CoolProgram would never be hacked. (And thus, never need an “update”.)

Why? How could that be? If it is so poorly written? Because of the number of sales. It’s much too low to interest a hacker. Also, the odds that “CoolProgram” is installed on a computer somewhere inside CitiBank, Pay Pal, the Pentagon, or on a website’s server, are next to none.
All you have to do is think like a criminal to understand– they want to hit the most targets, in the most places. This increases the odds of hitting paydirt, or makes for a larger botnet [to read my article about botnets, click here].
This is why Windows is hacked more often than Apple — Apple is on only about 5% of the world’s computers — and why IE is hacked more often than Firefox.

I’ve run longer than I intended, so I’ll wrap up with a recap of how it works: 1) Some criminal with programming skills finds a way to inject altered code into a program which gives him “rights” on a remote machine. 2) He posts his find on a hacker forum, or/and sells it to other hackers. 3) These hackers then start using this code to attack machines. 4) Security experts take note of this new attack and notify the authors of the program being exploited. 5) The programmers of the affected program examine the way the exploit works, and try to rewrite their code to stop it. [PLEASE NOTE: they are “playing catch up” with the hackers.] 6) When they finally find the counter-code, they have to get it onto your machine, so they release a patch, or “update”. 7) A pop up window opens on your machine saying “here’s the fix; please install me”.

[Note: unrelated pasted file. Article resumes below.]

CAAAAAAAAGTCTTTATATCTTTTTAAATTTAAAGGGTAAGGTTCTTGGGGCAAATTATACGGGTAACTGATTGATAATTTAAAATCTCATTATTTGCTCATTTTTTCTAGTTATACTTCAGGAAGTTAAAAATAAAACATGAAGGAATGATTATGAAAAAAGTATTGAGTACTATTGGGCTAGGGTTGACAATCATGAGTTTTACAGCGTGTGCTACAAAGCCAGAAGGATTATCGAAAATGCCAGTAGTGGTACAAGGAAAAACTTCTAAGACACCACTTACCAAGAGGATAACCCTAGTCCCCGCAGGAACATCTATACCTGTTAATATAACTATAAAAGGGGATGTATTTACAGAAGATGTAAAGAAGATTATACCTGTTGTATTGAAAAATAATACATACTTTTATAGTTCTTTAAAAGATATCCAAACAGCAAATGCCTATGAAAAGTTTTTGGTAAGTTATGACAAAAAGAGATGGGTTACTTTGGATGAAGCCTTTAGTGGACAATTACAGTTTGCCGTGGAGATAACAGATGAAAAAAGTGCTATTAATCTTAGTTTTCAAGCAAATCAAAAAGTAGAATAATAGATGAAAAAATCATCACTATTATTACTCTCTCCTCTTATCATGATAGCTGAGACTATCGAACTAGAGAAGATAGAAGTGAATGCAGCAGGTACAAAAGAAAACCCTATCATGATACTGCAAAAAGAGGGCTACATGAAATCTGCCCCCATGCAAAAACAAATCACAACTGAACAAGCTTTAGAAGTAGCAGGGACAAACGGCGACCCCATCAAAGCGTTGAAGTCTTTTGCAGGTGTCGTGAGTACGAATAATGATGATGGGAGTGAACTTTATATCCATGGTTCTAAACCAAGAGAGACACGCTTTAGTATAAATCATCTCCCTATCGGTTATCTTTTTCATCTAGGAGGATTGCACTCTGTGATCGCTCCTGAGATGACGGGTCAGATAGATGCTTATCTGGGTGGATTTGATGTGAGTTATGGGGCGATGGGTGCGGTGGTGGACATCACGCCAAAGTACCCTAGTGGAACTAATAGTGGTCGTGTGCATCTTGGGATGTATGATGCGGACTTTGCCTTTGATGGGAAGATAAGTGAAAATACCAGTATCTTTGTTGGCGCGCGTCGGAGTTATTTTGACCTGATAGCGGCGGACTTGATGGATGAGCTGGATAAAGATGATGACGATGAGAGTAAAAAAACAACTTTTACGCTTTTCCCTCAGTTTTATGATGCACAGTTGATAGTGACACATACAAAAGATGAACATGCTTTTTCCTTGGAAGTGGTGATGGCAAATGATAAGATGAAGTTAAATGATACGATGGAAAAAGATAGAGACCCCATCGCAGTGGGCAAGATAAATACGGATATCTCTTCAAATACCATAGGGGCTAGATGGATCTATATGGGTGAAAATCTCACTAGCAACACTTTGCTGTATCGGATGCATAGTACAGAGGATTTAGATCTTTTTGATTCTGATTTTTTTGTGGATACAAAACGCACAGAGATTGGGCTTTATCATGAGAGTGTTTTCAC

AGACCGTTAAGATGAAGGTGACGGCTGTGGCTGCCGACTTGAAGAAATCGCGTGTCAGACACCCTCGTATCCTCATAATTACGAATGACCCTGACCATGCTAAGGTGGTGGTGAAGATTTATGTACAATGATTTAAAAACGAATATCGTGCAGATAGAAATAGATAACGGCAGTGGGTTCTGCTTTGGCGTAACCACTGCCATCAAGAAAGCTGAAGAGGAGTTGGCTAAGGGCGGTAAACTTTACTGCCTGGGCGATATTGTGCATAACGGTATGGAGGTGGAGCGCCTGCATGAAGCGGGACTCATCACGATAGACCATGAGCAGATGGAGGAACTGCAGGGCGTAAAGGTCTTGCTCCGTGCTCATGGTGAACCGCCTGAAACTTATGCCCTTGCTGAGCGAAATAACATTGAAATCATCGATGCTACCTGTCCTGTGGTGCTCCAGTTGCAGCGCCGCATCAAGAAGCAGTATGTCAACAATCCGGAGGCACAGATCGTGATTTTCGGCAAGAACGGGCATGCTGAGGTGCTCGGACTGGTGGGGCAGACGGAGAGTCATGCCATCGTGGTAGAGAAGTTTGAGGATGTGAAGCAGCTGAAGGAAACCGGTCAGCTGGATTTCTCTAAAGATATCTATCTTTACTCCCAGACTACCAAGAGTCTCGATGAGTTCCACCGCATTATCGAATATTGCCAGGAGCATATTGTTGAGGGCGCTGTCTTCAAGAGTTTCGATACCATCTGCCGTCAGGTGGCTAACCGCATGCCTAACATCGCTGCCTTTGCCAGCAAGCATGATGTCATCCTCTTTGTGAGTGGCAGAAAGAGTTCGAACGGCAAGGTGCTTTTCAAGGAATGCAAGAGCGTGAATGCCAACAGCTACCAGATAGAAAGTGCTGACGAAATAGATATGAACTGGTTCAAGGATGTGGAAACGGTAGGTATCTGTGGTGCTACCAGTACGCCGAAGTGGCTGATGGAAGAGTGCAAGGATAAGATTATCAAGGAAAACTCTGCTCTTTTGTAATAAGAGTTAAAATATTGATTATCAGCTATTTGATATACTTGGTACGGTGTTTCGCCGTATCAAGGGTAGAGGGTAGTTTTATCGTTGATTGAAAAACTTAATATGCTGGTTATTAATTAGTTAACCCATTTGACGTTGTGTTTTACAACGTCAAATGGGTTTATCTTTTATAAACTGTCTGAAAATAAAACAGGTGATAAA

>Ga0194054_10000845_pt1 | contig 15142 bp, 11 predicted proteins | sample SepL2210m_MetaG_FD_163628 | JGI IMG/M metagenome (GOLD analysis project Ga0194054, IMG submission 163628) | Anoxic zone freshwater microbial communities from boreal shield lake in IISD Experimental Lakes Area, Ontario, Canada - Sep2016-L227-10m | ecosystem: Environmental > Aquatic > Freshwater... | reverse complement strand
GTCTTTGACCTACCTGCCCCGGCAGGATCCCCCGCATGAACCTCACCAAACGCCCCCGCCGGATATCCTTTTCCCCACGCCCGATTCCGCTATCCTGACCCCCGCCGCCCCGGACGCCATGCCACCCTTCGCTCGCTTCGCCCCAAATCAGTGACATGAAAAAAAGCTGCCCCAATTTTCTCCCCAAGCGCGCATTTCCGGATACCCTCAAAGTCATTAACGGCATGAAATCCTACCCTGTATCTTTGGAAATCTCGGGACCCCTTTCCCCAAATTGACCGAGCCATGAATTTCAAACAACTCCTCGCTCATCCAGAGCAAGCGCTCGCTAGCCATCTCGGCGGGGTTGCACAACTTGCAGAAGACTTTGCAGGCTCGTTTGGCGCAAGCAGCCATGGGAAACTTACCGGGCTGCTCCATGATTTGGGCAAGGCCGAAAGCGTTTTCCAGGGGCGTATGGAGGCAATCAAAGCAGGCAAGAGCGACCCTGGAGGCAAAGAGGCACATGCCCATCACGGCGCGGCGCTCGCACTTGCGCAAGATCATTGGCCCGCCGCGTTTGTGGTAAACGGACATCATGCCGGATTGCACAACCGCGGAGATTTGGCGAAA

All this while the hackers are reaping the rewards.

So don’t delay. Don’t dally. Just Say Yes. Besides.. if you answer “later”, the pop up window will come back again.

Today’s free link: Keeping your programs patched and up-to-date is the most effective method we have of keeping the hackers at bay. The best tool I have found for evaluating your currently installed programs, and helping you get them patched, is a ‘scan’ I have posted here before, but the Software Inspector at Secunia is just too important, too good, and too easy not to mention again.

Copyright 2007 © Tech Paul. All rights reserved.

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November 23, 2007 Posted by | advice, computers, PC, privacy, security, tech | , , , , | Leave a comment